I was in a queue on Monday too, the urgent queue of Christmas parcels. I had some Book Shambles Book Parcel prizes to send (and YOU TOO COULD BE IN WITH A CHANCE BY GOING TO… ). A young woman was stopped for a chat by an elder who didn’t notice, or didn’t want to notice, that she was in a hurry. The young woman had been to see her daughter in the school nativity play. I know, and you thought they had been banned and replaced with a play about assassinating Salman Rushdie. “I thought your little boy was very good as the bleeding and dying Melvin Bragg. Such a pity the one playing the Ayatollah kept picking his nose”. Her child had got the star part of Mary. The old lady seemed very pleased and said, “you must be so glad she’s still a virgin”. Then, she laughed. Odd.

The Wedding Present’s new album is here.

My last live DVD is here (4 shows included) (you can download it too)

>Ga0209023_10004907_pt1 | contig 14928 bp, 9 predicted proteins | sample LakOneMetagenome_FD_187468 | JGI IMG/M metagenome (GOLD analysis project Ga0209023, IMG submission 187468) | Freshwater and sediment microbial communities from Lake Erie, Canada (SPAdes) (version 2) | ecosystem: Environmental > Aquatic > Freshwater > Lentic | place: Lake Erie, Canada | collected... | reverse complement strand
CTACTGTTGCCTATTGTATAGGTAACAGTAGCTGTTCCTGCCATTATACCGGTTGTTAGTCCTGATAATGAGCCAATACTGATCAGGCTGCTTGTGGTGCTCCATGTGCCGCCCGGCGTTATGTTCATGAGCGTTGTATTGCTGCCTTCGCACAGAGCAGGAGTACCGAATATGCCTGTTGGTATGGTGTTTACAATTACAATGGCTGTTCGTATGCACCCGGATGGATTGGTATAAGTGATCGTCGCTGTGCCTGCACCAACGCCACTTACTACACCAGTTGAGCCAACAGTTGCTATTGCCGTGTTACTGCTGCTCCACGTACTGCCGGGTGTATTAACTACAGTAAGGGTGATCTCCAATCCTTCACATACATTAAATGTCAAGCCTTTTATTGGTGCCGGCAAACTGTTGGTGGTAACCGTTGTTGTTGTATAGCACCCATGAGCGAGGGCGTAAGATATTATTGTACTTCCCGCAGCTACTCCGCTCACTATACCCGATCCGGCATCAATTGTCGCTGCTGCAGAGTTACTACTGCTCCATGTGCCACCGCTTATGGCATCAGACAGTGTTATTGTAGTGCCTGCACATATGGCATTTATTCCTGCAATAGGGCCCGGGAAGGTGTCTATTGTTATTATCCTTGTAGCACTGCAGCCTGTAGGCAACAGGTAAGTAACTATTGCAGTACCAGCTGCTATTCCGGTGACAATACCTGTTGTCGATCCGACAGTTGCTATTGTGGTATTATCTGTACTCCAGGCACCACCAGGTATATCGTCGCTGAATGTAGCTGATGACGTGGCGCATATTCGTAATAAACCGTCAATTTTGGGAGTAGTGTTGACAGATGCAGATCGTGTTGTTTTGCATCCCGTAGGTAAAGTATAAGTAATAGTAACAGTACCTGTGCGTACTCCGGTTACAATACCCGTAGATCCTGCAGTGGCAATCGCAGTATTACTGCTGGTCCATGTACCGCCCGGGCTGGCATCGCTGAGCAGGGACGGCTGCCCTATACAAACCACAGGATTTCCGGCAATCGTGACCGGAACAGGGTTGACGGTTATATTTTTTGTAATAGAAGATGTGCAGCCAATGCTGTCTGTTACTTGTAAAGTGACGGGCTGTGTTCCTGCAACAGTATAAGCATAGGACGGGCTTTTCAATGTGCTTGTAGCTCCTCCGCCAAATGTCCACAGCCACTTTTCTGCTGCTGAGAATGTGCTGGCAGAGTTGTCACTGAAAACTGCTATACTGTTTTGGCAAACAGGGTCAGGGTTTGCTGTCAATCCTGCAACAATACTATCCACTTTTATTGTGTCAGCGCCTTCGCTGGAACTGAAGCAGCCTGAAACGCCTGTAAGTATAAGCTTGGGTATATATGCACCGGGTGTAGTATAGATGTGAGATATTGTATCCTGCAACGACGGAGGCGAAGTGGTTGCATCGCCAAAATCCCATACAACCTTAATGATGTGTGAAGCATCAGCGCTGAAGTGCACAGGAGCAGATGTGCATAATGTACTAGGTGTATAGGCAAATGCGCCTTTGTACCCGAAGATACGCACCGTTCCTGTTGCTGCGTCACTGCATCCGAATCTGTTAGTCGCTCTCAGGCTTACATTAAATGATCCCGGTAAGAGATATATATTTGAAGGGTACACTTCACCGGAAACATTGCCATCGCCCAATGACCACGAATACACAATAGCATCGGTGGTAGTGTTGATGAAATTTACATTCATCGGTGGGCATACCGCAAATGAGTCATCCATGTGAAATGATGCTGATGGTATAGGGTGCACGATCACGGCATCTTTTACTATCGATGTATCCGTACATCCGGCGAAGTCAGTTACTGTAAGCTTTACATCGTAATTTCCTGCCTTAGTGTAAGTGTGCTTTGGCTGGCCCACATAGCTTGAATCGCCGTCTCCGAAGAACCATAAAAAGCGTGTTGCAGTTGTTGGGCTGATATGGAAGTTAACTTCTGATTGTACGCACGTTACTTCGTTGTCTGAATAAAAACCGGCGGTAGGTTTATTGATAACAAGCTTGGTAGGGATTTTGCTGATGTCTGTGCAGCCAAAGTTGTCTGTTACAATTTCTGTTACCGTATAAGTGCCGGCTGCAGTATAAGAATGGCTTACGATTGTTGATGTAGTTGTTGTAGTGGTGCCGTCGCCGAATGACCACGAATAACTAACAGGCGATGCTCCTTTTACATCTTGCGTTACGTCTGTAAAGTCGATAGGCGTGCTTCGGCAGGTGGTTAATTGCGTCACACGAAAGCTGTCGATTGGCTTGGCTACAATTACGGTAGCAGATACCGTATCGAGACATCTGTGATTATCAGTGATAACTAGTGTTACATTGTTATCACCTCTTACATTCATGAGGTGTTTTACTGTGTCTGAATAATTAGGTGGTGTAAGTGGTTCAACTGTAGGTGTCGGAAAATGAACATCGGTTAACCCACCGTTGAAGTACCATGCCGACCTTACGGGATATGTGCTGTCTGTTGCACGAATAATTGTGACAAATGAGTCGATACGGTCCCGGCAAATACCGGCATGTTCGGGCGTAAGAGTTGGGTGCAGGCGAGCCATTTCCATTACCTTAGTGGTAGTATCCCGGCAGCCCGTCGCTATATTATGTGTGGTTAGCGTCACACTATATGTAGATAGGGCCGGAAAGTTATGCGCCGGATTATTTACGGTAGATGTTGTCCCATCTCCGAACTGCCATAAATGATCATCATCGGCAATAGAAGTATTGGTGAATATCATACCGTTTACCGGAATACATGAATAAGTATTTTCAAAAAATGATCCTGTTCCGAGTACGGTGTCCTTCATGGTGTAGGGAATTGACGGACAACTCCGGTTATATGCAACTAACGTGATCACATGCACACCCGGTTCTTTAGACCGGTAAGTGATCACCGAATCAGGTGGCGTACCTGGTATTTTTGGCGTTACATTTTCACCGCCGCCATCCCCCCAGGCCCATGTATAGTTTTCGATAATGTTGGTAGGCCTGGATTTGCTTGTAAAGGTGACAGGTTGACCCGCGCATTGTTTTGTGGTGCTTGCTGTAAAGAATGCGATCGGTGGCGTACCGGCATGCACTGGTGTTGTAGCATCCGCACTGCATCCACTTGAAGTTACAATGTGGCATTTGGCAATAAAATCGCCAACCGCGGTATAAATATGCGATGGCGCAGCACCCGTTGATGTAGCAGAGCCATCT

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“What about me!” – The Dresser

Damn you, Reece Shearsmith, you moistened my eyes again.

I enjoy coincidence. There is a little part of me that might delight in being befuddled by patterns of synchronicity, but I presume the startling moments of coincidence are just reminders of how much of the world our senses miss and how fast our pattern seeking brain makes shapes when coincidence seems to occur.
On the way to see Reece Shearsmith in The Dresser, I noticed the blue plaque for Robert Aickman on a house near Gower Street. Aickman is a favourite author of Reece. He wrote an introduction for one of the recently republished anthologies. He is an author who places his protagonists in the most peculiar situations. They usually survive, but they will be changed and haunted.